reprinted with permission from Outsider Magazine, July 2016
Patricia Deane swapped her office job for a life in the great outdoors working as Rural Recreation Officer in South Kerry and has never looked back. Catherine Murphy catches up with her to find out more about the role and what’s happening in the Kingdom, from the ‘Friends of the Reeks’ initiative to ‘The Uphill Downhill Trail’ which was named and worked on by local school children.
Where are you based?
“I work in Killorglin which is centrally positioned in the county. I live in the Slieve Mish Mountains, overlooking the Macgillycuddy Reeks, which means I get to see Carrauntoohill every day.”
How did you become a rural recreation officer?
“I worked in the HSE for 10 years, then as a rural development officer working with low-income families. Getting out of the office into the countryside was a big change; I love it. The job has opened my eyes to what’s on my own doorstep.
“I think it’s important to be a tourist in your local area sometimes. Many of us don’t realise what’s there.”
The new Rural Recreation Officer logo.
What is the most important project you’re working on?
“The Pilot Macgillycuddy Reeks Mountain Access Project which was set up to assess the potential for permitted access to the uplands and doing so in a sustainable way. Most people don’t realise that the Reeks and Carrauntoohill are 100% privately owned. One hundred and thirty farming families have rights to the land.”
How does that impact on access to the mountain?
“For many years, there was a tolerated access by landowners but no proper system of agreed access. The Macgillycuddy Reeks Mountain Forum – of which I’m secretary – was set up to ensure that the concerns of all stakeholders are taken into account.
“Our farmers are brilliant; without them we would have nothing. There are quite a few charity and commercial events taking place on the mountain but we need to remember that the Reeks are also farming land for 130 families.
“It can be a bit annoying for farmers to see guides charging a fee to take walkers up the mountain when they (the farmers) are not getting anything from it. It’s also not ideal when a farmer is bringing 200 sheep down from the hill and finds 400 charity event walkers going up at the same time!”
How do you keep everyone happy?
“We recently launched a ‘Friends of the Reeks’ initiative. Individual walkers can become a member by paying €10, guides and small businesses pay €30 and larger companies pay €50. It’s a way of giving something back and paying towards route maintenance.
“This is sensitive terrain in a special area of conservation and a balance has to be struck between offering access and protecting the area.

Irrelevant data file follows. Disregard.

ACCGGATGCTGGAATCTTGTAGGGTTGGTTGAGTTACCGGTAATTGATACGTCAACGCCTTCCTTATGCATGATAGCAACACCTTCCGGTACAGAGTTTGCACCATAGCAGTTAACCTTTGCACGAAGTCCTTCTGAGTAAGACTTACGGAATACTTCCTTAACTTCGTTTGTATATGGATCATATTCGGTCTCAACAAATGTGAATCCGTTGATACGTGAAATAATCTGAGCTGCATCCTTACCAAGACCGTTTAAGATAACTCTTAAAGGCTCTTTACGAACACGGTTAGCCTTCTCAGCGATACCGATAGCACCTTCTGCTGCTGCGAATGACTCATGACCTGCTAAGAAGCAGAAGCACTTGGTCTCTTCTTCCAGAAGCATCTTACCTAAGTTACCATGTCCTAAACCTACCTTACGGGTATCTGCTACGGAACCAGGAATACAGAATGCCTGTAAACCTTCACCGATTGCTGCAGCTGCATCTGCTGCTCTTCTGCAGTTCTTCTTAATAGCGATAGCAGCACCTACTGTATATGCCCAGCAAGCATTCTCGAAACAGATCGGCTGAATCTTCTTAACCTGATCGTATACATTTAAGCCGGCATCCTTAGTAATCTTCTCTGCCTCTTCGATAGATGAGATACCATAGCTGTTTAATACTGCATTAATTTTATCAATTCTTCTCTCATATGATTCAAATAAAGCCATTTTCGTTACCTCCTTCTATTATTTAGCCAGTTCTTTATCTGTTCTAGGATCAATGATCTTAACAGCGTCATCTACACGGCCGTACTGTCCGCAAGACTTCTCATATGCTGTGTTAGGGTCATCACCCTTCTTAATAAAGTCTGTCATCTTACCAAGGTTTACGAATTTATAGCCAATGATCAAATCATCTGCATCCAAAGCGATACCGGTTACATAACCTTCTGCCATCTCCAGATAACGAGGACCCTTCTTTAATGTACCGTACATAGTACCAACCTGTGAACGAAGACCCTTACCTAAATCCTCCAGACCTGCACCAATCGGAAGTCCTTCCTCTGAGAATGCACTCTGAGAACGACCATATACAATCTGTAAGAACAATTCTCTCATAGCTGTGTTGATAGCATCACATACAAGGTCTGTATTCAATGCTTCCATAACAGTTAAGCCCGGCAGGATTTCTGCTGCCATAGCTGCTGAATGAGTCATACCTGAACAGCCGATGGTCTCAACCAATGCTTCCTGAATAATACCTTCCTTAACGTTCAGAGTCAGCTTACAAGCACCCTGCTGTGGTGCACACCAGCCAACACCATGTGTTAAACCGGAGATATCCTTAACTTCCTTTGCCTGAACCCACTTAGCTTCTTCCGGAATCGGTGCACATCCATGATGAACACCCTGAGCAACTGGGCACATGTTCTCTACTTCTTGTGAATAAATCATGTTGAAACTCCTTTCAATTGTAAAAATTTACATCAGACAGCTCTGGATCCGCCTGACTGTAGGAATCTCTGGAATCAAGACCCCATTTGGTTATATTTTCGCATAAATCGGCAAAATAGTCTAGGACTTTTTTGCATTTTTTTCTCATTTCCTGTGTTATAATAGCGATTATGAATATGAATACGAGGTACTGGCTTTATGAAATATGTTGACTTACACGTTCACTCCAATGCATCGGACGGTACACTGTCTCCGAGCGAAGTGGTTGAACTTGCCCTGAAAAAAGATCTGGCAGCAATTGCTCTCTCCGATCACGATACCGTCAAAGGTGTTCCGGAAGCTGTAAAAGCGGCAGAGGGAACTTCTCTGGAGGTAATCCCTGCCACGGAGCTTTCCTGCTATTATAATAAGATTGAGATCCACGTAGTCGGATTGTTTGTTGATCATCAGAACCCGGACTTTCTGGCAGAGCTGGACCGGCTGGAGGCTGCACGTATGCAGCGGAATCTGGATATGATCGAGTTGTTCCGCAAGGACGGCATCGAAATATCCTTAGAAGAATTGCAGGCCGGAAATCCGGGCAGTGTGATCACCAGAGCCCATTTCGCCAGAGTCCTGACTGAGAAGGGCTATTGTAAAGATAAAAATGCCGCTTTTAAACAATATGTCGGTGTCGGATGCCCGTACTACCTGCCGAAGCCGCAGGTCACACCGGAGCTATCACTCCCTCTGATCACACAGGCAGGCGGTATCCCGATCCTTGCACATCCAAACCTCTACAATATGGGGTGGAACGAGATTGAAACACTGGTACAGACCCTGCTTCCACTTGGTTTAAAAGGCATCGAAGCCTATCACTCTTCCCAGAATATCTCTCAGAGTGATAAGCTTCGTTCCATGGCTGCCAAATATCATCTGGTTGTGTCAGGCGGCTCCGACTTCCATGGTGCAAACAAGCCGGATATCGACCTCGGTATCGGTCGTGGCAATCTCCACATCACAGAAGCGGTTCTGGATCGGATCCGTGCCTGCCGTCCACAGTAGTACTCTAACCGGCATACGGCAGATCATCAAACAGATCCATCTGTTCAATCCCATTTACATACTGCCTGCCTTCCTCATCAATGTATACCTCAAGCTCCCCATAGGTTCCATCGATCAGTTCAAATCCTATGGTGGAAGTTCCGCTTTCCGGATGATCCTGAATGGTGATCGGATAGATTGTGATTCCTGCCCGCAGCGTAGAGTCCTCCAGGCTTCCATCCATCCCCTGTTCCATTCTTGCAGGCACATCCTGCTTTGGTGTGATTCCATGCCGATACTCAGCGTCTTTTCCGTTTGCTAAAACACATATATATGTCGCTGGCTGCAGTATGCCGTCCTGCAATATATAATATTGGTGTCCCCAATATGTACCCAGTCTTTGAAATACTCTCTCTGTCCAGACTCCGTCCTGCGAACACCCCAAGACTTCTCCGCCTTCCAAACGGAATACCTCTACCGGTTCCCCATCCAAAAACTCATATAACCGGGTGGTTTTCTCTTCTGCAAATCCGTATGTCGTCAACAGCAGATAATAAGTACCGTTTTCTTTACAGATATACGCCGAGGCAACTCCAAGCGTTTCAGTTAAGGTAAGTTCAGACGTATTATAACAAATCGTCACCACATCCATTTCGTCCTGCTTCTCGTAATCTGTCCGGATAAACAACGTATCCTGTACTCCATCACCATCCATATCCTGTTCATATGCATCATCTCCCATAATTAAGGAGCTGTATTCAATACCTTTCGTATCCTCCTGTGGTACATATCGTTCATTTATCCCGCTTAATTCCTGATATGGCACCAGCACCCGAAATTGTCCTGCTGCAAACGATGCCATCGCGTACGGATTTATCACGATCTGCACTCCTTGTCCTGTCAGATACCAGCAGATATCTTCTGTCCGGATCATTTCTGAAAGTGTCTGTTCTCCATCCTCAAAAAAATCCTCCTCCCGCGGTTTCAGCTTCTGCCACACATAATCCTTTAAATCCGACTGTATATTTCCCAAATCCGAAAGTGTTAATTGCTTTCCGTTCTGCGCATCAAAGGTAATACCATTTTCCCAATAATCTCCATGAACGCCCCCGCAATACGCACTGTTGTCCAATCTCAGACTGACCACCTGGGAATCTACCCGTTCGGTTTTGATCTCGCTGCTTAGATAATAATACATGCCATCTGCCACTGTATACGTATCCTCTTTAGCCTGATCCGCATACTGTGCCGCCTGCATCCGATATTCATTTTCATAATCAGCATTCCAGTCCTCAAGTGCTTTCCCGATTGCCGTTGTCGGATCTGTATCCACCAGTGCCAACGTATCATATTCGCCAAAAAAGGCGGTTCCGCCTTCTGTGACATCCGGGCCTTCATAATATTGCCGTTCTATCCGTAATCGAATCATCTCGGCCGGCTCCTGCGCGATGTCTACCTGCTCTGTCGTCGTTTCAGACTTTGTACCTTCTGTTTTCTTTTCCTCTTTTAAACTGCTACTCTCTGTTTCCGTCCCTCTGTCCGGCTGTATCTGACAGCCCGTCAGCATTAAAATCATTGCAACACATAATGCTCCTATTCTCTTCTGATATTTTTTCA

“Where groups of 10 or more are going up the mountain, we ask for a form to be filled out detailing when, where and how many. It provides some information on how much activity is going on and also gives farmers some indication of when to avoid bringing sheep down, for example.”
How many walkers and climbers access the Reeks and Carrauntoohill each year?
“We’re in the process of gathering those figures and it’s vital because without knowing how many people use the mountain, you can’t manage it properly. We have infrared counters at the main access points which show how many people are heading up the mountain every hour of every day and we also carry out surveys every weekend.”
How else can walkers contribute to maintaining routes?
“We have honesty boxes in some of the car parks accessing the mountain. The one that does the best is next to a novice route. Luckily, the boxes don’t get vandalised or robbed, there’s no anti-social behaviour.”
At 214km long, the The Kerry Way is the longest way-marked trail in Ireland and is one of Patricia Deane’s ongoing projects.
What other projects are you working on?
“The Kerry Way is my other baby – 214km, the longest way-marked trail in the country and 270 landowners to work with! One of my favourite places is on the Kerry Way – between Glenbeigh and Cahirciveen – you climb along an old carriage road that looks 1,000 feet down over a disused railway line, which we’re hoping to convert into a greenway.
“It’s a magnificent place with views across the Dingle Peninsula and people don’t even know it’s there. Splendid isolation, one American tourist called it.”
What’s the hardest part of your job?
“Every area wants a trail but sometimes you have to break a community group’s heart by telling them that a trail in their area won’t work because it will cost too much money or won’t be sustainable or will be too difficult to maintain. That’s difficult.
“On a more positive note, I worked on a trail in my own parish with the local schoolchildren and was blown away by their input and enthusiasm. They picked the name; ‘The Uphill Downhill Trail’ and came up with lots of interesting facts about the area that you wouldn’t otherwise hear about.
“One boy’s grandfather told him the graveyard along the route was the oldest in Kerry; I was able to take that information and do some more research. Having that kind of local input is central to the work I do.
“The children are all massively proud of their section of the 13km walk but sometimes the parents come up to me and say; ‘You’re some cow,’ because the kids have them out walking the route every Sunday!”
What other benefits have you seen in the area?
“Some of the farms are in isolated areas where there isn’t much employment. The farmers get involved in projects partly in the hope that it will create employment for their son or nephew or neighbour. They’re involved for the sake of the community.
“Local people are beginning to see tourism in a new way, they see that there’s work in providing packages for visitors, transporting luggage from place to place, that sort of thing. Well-established businesses like Cronin’s Yard are also expanding a bit each year, developing their product.”